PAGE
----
> >as hell until it was discovered that Israel was willing to serve as our
    > >anchored
    > >aircraft carrier vs. the Soviet Union. I still have the issue of Collier's
    > >imagining World War III, with Lowell Thomas describing his trip on an American
    > >bomber out of Tel Aviv.
    > >     The U.S. propaganda machine went all-out to change the people's minds
    > > about
    > >Jews, exactly as it did the opposite at the same time about Our Great Soviet
    > >Ally.. Exactly as, when it was decided that the U.S. needed and could get
    > >Japan as
    > >an ally against the USSR, the former references to "Japs"disappeared from the
    > >mainstream press, radio, and TV. I think that the fact that you are
    > >resident in
    > >Los Angeles distorts your view, as would be the case if you lived in New York.
    > >     When I said on Pacifica'a air in 1967 that Israel did not necessarily
    > > have all
    > >justice on its side in that year's Six-Day War, KPFK and WBAI, which had
    > >carried
    > >me without interruption from the day the former was founded and, in the latter
    > >case, even before it was given to Pacifica, took me off the air. Listener
    > >protest
    > >got me back on again (which is why I haven't given up this time, after
    > >five years
    > >off KPFA).
    > >     For christ's sake, the issue is not the ownership of a hill, but of a
    > > country.
    > >Hezbollah and Hamas are significant because two generations of young
    > >people have
    > >grown up knowing nothing but occupation. And there is no worse political
    > >provocateur on earth than Ariel Sharon, who is responsible for the
    > >massacres at
    > >Sabra and Shatillah, and earlier ones, and went to that hill last week not
    > >as a
    > >private citizen but with a bodyguard of cops who forcibly cleared people away.
    > >
    > >William Mandel
    > >
    > >John Johnson wrote:
    > >
    > > > The main movements going on have been centered on anti-sweatshop campaigns,
    > > > local labor issues, the environmental movement.  They combined in the
    > > > WTO/INF campaigns.
    > > > Groups like Amnesty International have active chapters on many campuses.
    > > > This is a big advance since the money driven days of the Eighties.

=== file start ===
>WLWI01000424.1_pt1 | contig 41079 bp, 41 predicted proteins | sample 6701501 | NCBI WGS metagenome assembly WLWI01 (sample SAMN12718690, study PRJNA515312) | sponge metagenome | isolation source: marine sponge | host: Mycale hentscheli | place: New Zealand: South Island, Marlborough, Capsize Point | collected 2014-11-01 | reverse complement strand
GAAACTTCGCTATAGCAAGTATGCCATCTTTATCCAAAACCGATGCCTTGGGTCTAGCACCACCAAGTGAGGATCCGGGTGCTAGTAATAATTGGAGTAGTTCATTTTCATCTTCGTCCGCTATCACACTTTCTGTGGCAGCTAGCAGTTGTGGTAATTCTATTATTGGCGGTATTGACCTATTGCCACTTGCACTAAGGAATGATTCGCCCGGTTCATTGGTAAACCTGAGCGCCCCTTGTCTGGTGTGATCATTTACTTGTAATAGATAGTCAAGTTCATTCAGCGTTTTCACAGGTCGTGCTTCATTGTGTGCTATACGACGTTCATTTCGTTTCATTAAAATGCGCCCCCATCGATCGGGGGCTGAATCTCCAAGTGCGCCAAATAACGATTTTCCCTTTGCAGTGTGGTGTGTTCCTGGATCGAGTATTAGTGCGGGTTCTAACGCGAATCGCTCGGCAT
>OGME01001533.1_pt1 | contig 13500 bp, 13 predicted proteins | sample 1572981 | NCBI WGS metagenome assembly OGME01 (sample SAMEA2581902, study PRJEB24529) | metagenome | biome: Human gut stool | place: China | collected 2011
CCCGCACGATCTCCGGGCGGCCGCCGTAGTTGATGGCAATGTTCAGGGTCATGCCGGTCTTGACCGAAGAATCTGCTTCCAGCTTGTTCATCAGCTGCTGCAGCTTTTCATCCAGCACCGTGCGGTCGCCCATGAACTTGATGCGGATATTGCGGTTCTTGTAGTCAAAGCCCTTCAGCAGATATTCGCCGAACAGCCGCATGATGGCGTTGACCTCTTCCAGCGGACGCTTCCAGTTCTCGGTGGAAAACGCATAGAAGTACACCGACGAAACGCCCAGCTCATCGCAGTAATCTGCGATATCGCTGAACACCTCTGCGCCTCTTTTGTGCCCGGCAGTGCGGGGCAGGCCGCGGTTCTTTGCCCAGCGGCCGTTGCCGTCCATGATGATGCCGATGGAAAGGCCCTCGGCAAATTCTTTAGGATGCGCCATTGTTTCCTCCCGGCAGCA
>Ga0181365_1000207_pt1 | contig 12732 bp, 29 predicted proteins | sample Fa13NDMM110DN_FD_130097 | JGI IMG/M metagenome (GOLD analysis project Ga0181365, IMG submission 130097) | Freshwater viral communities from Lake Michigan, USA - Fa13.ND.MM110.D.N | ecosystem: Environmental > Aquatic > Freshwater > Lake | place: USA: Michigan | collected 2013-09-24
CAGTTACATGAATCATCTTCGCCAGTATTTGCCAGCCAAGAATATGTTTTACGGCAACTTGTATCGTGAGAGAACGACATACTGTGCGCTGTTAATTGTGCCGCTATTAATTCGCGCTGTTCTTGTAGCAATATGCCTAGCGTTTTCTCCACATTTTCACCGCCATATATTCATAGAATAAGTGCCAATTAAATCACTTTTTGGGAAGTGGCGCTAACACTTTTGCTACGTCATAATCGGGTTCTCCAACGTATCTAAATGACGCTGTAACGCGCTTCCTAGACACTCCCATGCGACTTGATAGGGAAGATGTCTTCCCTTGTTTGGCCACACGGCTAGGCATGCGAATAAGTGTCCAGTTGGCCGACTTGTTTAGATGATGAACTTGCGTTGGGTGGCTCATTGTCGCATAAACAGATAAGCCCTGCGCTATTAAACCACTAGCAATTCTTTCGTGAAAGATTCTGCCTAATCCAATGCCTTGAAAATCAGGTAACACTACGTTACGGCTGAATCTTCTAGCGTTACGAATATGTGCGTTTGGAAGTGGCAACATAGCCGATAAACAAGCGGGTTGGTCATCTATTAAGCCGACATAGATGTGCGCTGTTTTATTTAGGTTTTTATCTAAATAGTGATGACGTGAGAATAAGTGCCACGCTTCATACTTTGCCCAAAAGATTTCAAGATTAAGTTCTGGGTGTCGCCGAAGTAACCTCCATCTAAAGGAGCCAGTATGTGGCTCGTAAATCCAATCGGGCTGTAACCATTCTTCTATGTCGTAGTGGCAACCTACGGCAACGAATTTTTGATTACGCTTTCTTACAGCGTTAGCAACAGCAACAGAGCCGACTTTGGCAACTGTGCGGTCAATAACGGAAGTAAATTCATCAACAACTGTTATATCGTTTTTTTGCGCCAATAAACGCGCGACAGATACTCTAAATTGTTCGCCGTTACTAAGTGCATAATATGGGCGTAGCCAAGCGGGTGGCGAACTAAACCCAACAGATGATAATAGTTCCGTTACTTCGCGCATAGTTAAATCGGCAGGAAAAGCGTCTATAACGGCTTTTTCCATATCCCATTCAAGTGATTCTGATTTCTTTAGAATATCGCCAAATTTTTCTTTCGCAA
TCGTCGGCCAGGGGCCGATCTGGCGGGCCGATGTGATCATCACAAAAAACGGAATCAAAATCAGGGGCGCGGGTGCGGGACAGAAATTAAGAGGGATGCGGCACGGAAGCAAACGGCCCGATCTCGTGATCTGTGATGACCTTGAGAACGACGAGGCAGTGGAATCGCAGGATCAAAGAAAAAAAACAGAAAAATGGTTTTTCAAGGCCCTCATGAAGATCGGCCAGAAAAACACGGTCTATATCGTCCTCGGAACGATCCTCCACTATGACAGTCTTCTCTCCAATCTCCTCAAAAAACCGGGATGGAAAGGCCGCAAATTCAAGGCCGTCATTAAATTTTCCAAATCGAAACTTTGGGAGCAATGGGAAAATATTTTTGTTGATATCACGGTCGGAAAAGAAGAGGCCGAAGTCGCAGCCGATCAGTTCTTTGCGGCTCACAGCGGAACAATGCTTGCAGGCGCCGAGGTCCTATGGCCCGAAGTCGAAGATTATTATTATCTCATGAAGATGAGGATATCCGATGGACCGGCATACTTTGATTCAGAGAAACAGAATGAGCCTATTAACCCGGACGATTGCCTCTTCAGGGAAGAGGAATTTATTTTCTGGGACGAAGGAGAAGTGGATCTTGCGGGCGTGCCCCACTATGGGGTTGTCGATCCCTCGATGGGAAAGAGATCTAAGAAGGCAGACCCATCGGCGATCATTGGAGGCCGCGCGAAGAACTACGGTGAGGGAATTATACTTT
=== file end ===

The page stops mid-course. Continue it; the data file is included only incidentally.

> > > Still no broader political movement.
    > > >
    > > > I think it will have hard to mount a campaign around Israel.  There is a
    > > > basic link our culture has with Israel.  The Palestinian movement can be
    > > > complicated to understand for many.  Hezbola and similar groups seem
    > > > centered on a very pro Muslim agenda, which doesn't resonate here.
    > > >
    > > > The current situation as reported is also a bit confusing.  Both claim
    > > > ownership of a hill, both with a long history.  Its not even up to us to
    > > > decide whos rights there.
    > > > The actors in a sense seem to be equally liable.  As the cameraman who took
    > > > the video of the 12 year old being shot said,  "both Palestinians and
    > > > Israelis bare responsibility for that.
    > > >
    > > > It will take a longer more detailed campaign to clarify the issues.
    > > >
    > > > >I too find it disheartening to hear of so few persons demonstrating on
    > > the UC
    > > > >campus.  I am not sure the rally's being re Israel accounts for the
    > > lack of
    > > > >response, especially, though.  In spite of the--very, very
    > > > >hopeful--activities the past year re WTO and re various ecological
    > > issues, in
    > > > >fact other than an occasional expressions of "Oh those dot.coms!" or "Hey,
    > > > >cool," very LITTLE political expression has come out of campuses, at least
    > > > >from what I've heard, recently.
    > > > >   But I'm not in the academic world.  What is the sense of you on
    > > this list
    > > > >who are, on student political consciousness or activity now?
    > > > >    Paula
    > > >
    > > > John Johnson
    > > > Change-Links Progressive Newspaper
    > > >
    > > >
    > > > Subscribe to our list server. Email
    > > > (818) 982-1412
    > John Johnson
    > Change-Links Progressive Newspaper
    > Subscribe to our list server. Email
    > (818) 982-1412